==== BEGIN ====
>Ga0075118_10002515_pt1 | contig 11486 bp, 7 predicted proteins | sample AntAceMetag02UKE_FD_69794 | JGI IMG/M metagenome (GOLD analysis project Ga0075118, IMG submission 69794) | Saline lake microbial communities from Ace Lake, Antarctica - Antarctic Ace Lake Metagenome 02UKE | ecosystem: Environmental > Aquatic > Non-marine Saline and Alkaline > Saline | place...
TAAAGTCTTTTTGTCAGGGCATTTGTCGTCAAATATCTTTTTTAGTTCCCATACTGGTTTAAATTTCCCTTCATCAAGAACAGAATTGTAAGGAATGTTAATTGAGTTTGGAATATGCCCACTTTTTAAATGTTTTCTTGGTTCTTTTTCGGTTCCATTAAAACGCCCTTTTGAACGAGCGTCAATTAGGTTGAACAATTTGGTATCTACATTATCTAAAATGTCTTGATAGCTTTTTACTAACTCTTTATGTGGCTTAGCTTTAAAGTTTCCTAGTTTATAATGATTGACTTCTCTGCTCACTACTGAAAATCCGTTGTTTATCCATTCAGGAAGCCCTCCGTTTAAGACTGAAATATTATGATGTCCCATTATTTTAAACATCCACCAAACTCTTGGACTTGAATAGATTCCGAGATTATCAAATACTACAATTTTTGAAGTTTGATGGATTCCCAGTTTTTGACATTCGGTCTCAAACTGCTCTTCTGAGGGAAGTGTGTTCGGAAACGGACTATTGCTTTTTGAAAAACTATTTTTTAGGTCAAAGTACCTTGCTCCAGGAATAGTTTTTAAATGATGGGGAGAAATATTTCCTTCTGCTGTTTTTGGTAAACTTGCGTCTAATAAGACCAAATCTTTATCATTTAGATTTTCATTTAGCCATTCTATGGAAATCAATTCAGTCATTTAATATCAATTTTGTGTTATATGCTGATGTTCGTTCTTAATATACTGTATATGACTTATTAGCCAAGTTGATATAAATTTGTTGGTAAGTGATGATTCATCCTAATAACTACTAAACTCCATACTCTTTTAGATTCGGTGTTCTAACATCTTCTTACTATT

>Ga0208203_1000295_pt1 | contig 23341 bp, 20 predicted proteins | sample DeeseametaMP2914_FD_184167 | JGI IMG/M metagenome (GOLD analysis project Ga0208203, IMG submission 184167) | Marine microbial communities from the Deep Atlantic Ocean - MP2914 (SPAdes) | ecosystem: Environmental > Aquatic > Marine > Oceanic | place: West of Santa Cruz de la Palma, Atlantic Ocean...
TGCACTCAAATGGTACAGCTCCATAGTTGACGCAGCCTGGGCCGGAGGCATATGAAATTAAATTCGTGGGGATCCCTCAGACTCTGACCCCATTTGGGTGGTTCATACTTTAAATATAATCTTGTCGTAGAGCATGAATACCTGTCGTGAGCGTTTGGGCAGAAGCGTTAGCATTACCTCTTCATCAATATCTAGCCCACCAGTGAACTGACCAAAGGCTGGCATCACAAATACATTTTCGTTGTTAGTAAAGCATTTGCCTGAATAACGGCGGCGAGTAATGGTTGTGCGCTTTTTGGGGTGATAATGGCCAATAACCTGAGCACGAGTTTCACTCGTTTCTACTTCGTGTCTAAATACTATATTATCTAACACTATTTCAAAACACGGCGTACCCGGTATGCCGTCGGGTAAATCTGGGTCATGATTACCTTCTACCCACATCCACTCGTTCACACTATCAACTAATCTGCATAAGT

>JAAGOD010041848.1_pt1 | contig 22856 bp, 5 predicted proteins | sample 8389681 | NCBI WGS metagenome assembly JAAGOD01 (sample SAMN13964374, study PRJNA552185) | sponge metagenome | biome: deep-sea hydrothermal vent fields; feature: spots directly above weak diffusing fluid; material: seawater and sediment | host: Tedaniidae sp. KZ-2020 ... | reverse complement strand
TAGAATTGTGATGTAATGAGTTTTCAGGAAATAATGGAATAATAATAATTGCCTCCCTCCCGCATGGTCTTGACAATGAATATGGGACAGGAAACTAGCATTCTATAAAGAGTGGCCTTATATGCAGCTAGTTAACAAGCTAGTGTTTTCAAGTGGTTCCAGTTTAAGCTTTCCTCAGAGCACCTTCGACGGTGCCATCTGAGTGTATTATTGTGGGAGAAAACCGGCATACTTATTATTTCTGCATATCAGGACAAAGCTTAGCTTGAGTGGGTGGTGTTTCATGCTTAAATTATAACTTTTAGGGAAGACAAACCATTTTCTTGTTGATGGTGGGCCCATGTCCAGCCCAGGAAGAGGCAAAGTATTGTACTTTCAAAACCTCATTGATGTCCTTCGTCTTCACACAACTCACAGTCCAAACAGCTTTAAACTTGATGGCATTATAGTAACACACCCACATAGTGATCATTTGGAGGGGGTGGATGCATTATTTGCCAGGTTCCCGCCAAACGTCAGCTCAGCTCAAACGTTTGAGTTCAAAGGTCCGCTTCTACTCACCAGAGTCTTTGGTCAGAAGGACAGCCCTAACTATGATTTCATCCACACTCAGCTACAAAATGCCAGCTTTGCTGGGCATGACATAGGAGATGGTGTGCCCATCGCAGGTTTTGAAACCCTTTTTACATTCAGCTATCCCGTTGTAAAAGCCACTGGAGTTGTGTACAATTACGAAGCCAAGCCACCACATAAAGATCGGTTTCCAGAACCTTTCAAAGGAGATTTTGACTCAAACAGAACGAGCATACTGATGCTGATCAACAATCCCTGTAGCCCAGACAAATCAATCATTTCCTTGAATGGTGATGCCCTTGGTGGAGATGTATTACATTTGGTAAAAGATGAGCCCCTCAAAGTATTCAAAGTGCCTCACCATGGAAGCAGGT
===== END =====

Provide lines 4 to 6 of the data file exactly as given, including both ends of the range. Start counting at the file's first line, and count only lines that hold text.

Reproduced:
TGCACTCAAATGGTACAGCTCCATAGTTGACGCAGCCTGGGCCGGAGGCATATGAAATTAAATTCGTGGGGATCCCTCAGACTCTGACCCCATTTGGGTGGTTCATACTTTAAATATAATCTTGTCGTAGAGCATGAATACCTGTCGTGAGCGTTTGGGCAGAAGCGTTAGCATTACCTCTTCATCAATATCTAGCCCACCAGTGAACTGACCAAAGGCTGGCATCACAAATACATTTTCGTTGTTAGTAAAGCATTTGCCTGAATAACGGCGGCGAGTAATGGTTGTGCGCTTTTTGGGGTGATAATGGCCAATAACCTGAGCACGAGTTTCACTCGTTTCTACTTCGTGTCTAAATACTATATTATCTAACACTATTTCAAAACACGGCGTACCCGGTATGCCGTCGGGTAAATCTGGGTCATGATTACCTTCTACCCACATCCACTCGTTCACACTATCAACTAATCTGCATAAGT

>JAAGOD010041848.1_pt1 | contig 22856 bp, 5 predicted proteins | sample 8389681 | NCBI WGS metagenome assembly JAAGOD01 (sample SAMN13964374, study PRJNA552185) | sponge metagenome | biome: deep-sea hydrothermal vent fields; feature: spots directly above weak diffusing fluid; material: seawater and sediment | host: Tedaniidae sp. KZ-2020 ... | reverse complement strand
TAGAATTGTGATGTAATGAGTTTTCAGGAAATAATGGAATAATAATAATTGCCTCCCTCCCGCATGGTCTTGACAATGAATATGGGACAGGAAACTAGCATTCTATAAAGAGTGGCCTTATATGCAGCTAGTTAACAAGCTAGTGTTTTCAAGTGGTTCCAGTTTAAGCTTTCCTCAGAGCACCTTCGACGGTGCCATCTGAGTGTATTATTGTGGGAGAAAACCGGCATACTTATTATTTCTGCATATCAGGACAAAGCTTAGCTTGAGTGGGTGGTGTTTCATGCTTAAATTATAACTTTTAGGGAAGACAAACCATTTTCTTGTTGATGGTGGGCCCATGTCCAGCCCAGGAAGAGGCAAAGTATTGTACTTTCAAAACCTCATTGATGTCCTTCGTCTTCACACAACTCACAGTCCAAACAGCTTTAAACTTGATGGCATTATAGTAACACACCCACATAGTGATCATTTGGAGGGGGTGGATGCATTATTTGCCAGGTTCCCGCCAAACGTCAGCTCAGCTCAAACGTTTGAGTTCAAAGGTCCGCTTCTACTCACCAGAGTCTTTGGTCAGAAGGACAGCCCTAACTATGATTTCATCCACACTCAGCTACAAAATGCCAGCTTTGCTGGGCATGACATAGGAGATGGTGTGCCCATCGCAGGTTTTGAAACCCTTTTTACATTCAGCTATCCCGTTGTAAAAGCCACTGGAGTTGTGTACAATTACGAAGCCAAGCCACCACATAAAGATCGGTTTCCAGAACCTTTCAAAGGAGATTTTGACTCAAACAGAACGAGCATACTGATGCTGATCAACAATCCCTGTAGCCCAGACAAATCAATCATTTCCTTGAATGGTGATGCCCTTGGTGGAGATGTATTACATTTGGTAAAAGATGAGCCCCTCAAAGTATTCAAAGTGCCTCACCATGGAAGCAGGT